Why Semen May Be Good For You (If You're a Fly)
Female neriid flies may choose their mates based on the quality of their seminal fluid, says a provocative new study.
The University of New South Wales evolutionary biologist had mated average-size neriid fly females with either unusually large or small males, and he had expected to see offspring that were larger or smaller than usual. (Read more about flies' preference for semen.)
Except he didn’t—the baby fly sizes were all over the map.
After poring over the data, the only factor that could explain his findings was that the females had been mated before.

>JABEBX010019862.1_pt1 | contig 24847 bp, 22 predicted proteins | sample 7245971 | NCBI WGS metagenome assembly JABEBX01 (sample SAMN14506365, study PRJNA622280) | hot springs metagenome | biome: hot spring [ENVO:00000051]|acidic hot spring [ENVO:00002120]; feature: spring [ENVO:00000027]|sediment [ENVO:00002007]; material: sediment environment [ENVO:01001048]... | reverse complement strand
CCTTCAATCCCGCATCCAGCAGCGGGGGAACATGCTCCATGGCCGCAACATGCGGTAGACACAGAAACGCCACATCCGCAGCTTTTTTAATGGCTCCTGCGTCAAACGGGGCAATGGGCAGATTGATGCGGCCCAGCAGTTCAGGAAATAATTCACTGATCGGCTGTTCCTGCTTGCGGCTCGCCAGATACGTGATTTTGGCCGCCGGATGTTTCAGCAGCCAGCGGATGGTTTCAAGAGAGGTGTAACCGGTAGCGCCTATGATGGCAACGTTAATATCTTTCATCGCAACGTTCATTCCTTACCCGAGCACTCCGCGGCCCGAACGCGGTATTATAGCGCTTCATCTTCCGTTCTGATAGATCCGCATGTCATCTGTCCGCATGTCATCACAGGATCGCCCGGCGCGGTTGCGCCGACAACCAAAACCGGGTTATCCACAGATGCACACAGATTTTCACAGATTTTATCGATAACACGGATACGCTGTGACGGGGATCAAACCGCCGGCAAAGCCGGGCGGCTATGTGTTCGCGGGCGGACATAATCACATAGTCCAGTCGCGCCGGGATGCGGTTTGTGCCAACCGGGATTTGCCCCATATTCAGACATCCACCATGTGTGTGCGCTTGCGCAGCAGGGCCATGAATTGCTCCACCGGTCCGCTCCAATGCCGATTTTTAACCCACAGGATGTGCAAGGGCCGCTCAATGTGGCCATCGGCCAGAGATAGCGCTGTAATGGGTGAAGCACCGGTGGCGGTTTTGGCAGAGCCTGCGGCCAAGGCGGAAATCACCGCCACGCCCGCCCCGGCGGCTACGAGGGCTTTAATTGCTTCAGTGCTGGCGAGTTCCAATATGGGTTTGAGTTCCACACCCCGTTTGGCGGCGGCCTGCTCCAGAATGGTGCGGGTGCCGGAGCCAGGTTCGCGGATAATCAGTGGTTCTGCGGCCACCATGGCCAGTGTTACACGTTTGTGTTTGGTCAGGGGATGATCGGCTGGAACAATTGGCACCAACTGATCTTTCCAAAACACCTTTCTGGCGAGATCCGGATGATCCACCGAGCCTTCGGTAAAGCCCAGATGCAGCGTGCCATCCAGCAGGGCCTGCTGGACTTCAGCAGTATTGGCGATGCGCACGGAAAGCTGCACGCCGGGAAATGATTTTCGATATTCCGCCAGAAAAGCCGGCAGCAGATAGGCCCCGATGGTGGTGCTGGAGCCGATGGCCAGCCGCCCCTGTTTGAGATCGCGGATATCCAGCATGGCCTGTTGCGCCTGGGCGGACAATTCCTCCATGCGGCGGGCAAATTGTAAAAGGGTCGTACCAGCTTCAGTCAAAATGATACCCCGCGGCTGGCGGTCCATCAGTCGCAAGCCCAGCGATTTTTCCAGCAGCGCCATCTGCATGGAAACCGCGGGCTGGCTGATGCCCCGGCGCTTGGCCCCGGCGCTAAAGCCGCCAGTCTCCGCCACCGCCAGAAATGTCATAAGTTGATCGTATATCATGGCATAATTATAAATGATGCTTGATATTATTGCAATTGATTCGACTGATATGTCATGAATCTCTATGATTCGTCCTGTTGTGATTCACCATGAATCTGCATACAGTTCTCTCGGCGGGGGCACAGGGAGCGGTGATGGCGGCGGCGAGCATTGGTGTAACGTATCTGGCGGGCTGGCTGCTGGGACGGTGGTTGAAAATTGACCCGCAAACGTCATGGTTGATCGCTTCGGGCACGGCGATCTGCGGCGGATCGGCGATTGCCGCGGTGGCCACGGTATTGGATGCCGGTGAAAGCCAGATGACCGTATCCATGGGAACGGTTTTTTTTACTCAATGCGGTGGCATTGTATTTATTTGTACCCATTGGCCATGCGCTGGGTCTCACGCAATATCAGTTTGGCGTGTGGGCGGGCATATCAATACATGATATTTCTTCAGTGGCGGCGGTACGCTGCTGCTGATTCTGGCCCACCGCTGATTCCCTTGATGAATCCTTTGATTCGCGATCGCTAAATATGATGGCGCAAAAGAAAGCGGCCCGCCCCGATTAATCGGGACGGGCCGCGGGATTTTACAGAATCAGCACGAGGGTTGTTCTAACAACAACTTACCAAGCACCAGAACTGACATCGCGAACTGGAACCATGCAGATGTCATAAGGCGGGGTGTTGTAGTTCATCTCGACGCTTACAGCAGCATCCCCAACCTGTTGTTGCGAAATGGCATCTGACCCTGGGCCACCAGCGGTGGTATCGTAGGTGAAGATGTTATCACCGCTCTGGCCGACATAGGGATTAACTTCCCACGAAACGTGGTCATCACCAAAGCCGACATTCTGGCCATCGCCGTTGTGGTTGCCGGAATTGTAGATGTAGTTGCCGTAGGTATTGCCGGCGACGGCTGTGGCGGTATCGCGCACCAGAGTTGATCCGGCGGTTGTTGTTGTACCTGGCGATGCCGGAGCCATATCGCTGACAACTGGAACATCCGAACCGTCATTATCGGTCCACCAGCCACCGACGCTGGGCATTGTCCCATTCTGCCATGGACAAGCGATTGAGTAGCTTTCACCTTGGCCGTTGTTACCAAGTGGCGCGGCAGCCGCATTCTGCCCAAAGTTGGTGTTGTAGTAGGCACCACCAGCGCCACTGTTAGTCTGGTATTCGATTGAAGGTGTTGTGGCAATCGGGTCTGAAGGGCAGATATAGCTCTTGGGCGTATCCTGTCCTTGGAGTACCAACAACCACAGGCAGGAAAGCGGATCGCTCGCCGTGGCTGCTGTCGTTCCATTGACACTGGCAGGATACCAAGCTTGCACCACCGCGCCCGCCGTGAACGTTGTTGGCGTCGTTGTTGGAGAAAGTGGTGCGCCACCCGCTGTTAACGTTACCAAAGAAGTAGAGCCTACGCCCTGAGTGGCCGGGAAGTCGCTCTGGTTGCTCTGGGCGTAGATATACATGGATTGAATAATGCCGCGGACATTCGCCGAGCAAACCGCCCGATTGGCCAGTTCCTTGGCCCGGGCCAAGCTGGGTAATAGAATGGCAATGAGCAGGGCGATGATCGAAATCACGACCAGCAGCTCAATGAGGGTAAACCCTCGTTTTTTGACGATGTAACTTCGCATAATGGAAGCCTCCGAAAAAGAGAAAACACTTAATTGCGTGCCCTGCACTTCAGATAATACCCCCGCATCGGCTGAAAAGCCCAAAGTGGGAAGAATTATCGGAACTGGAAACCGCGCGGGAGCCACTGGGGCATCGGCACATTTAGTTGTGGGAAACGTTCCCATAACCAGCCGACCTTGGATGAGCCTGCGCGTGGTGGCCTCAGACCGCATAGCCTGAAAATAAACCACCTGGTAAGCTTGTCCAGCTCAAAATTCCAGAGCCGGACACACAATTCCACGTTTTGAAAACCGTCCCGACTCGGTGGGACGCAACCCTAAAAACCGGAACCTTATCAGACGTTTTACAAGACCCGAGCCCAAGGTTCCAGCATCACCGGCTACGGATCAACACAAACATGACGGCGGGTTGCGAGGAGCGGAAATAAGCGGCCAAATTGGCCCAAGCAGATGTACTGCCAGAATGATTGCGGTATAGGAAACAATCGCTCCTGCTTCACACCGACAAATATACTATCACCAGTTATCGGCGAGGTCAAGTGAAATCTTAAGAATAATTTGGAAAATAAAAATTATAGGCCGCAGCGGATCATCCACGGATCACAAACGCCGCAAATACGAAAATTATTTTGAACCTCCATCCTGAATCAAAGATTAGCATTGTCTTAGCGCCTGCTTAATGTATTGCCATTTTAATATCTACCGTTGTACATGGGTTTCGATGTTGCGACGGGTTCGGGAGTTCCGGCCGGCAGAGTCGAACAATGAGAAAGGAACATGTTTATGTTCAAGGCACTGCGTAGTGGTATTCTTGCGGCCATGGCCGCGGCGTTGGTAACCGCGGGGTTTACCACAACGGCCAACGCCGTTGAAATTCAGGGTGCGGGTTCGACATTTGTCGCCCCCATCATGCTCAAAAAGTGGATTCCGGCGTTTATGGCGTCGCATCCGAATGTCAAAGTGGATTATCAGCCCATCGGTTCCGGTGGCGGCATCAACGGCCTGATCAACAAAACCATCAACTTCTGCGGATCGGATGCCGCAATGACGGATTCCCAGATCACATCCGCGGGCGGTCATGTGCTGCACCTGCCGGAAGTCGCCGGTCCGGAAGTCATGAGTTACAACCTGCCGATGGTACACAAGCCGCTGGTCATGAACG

Something in the original males' seminal fluid—the fly’s semen minus the sperm—had to be somehow altering the size of the female's subsequent offspring.
Given the importance of sperm, it’s not surprising that scientists have focused much of their attention on these little swimmers. (See "Sperm Tracked in 3-D—A First.")
But Bonduriansky believes that semen is also a major factor in mating and reproduction in a variety of species, from